Serving a Microtising Ace: Brand Promotion Hops On to Finger Nails

June 25, 2013, By Sanjeev Ramachandran

Look where advertising is heading for! Product endorsements have taken a major leap with the advent of technology and the world has already seen tech invasion into the scene in a major way.

From the ads on print to television, on cabs, the web and even human beards, product endorsements have come a long way. With so many options out there companies are vying to effectively garner an edge with innovative marketing strategies.

Sporting events and mass attendance domains have charmed advertisers big time. It is here the latest platform that Sony has hopped on comes as fascinating.

sony-fingernail-ad

With a major sporting event now underway, Sony thought it would be the best time to go for it. Welcome to Wimbledon 2013, it isn’t just the pretty players or the aces that will grab eyeballs here.

The third Grand Slam of the tennis calendar year seems to be proving itself to be a goldmine for Sony, to say the least. Sony’s highly interesting advertising campaign on the court aims to market its new line of high-resolution 4K TVs.

If you are wondering what we are talking about, Sony, which has brought to the market its 55X9 and 65X9 BRAVIA models, has gone leaps ahead in its thoughts of marketing its 4K line. The company has planted tiny advertisements on British player Anne Keothavong.

Christened Microtising, this new domain of advertising, will have Sony branding on Keothavong’s skirt, shoelaces, equipment and even fingernails!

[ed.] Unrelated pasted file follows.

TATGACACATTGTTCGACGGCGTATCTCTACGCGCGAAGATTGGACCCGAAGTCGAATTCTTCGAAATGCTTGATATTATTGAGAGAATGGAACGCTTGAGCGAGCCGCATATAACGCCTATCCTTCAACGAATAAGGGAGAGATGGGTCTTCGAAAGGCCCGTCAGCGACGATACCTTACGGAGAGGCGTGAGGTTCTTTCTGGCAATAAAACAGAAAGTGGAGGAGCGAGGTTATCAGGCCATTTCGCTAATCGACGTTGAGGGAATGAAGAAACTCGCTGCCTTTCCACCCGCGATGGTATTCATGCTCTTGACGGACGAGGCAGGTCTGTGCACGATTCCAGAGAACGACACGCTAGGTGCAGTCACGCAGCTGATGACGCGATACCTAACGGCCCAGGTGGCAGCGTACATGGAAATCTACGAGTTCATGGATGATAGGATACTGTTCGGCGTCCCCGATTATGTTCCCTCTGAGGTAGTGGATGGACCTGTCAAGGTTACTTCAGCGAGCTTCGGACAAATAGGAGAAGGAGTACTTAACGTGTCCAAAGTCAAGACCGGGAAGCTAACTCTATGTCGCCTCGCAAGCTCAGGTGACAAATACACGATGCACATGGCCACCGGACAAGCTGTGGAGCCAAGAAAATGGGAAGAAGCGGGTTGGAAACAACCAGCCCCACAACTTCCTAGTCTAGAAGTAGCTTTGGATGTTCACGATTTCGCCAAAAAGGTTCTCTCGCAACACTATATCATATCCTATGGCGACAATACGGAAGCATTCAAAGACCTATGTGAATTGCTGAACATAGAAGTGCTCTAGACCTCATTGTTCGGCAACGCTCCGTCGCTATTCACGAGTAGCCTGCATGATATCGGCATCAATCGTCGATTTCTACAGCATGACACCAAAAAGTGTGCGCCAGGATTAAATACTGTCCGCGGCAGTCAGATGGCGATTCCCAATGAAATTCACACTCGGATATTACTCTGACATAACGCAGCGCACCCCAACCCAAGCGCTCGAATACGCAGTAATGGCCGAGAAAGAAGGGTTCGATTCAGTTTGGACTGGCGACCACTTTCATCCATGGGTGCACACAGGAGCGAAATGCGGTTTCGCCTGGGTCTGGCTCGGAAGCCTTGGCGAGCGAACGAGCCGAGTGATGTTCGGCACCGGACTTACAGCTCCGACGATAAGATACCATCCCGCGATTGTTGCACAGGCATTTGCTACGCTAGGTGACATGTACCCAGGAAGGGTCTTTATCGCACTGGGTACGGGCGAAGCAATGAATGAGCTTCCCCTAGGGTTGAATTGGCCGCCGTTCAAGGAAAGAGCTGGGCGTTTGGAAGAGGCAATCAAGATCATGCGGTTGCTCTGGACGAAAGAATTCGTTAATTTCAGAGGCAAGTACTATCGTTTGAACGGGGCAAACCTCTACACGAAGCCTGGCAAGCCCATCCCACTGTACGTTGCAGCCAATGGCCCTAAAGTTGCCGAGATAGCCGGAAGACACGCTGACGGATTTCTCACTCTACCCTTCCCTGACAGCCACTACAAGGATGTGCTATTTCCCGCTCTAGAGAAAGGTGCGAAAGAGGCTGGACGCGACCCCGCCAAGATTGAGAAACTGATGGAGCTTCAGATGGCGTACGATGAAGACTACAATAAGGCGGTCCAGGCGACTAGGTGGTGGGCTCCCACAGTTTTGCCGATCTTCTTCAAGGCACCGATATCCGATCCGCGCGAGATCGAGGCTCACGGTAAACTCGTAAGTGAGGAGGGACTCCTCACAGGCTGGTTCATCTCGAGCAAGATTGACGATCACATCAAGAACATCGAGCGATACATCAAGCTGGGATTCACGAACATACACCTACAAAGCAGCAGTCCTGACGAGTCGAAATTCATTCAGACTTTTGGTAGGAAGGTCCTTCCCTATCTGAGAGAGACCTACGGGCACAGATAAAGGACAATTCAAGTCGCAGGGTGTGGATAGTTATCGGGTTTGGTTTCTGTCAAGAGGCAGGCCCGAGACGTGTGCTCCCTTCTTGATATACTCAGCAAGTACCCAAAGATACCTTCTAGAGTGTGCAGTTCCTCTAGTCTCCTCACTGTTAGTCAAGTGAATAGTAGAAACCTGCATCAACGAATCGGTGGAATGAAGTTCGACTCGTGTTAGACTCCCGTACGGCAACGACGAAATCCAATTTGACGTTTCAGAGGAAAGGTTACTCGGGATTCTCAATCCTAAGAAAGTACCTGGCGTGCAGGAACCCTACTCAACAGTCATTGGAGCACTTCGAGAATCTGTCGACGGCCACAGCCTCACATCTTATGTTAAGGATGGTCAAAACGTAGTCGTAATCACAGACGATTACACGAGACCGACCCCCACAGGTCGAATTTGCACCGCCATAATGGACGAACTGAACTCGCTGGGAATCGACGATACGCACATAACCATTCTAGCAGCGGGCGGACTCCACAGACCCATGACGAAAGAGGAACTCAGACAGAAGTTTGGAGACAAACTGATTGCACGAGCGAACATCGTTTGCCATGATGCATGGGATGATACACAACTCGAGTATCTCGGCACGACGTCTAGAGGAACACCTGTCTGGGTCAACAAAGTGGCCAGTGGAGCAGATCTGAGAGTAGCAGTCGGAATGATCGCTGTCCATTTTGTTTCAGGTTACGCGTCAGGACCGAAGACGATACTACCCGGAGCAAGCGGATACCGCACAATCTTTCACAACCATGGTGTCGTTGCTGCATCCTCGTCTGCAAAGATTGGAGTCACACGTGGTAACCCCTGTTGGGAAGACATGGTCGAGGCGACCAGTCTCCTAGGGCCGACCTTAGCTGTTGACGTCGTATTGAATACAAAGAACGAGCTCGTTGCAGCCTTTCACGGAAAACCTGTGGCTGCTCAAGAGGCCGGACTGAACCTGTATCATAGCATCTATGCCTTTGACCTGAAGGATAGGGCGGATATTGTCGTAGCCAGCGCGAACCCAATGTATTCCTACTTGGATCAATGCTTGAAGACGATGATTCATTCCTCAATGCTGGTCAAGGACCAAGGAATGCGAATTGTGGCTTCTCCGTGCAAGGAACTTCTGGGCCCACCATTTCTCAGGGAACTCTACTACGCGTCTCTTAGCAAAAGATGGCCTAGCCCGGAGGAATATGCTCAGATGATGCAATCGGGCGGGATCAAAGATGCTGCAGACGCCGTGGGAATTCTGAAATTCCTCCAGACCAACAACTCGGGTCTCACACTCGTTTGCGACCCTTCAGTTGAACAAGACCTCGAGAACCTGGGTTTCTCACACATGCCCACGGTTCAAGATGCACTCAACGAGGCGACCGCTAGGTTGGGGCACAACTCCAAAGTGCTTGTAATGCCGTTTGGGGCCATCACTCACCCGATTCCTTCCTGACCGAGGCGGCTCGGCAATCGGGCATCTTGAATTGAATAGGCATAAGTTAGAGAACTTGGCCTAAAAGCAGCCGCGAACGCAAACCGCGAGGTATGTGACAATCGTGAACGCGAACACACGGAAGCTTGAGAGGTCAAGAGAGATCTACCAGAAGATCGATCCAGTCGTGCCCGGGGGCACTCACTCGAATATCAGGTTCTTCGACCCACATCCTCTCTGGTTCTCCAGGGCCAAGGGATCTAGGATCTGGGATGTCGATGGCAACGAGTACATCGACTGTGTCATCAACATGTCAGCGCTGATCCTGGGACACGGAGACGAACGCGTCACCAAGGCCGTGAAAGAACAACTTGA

With part of this year’s Wimbledon being shot in 4k Ultra HD , with Sony’s F55 35mm 4K and an NEX-FS700 camera that would offer up to four times greater resolution than that of standard HD, Sony’s microtising has a future.

Ultra close ups would beam the Sony branding on the tennis star for all of us to watch in awe. Going by what Paul Gyles, Marketing Head of Sony Televisions, has been quoted as saying, the footage generated in 4K will let Sony TV viewers across the world watch every single detail and get much closer to the action. The initiative is aimed at proving that Sony televisions can pick up on the smallest details.

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The British star, however, is not a favourite to beat opponents through the tournament. And so, the Sony microtising campaign might end when Anne bows out of the tournament. But then, if she proves she has become a better player this year and stays on, Sony will be the one to gain lots. Folks at Sony might well be hoping to see Anne Keothavong play more matches this year.

Technology in the advertising terrain has lots to do for companies. That is indeed what a Sony branding in Anne Keothavong’s fingernails (pictured above) would prove. Every close up as she serves to the opponent will give the company some amazing mileage, no doubt.

We need to wait to see what other companies are planning next. Commercials have reached the tip of celebrity fingernails, and what next would be a valid question. Do you have the answers, folks?

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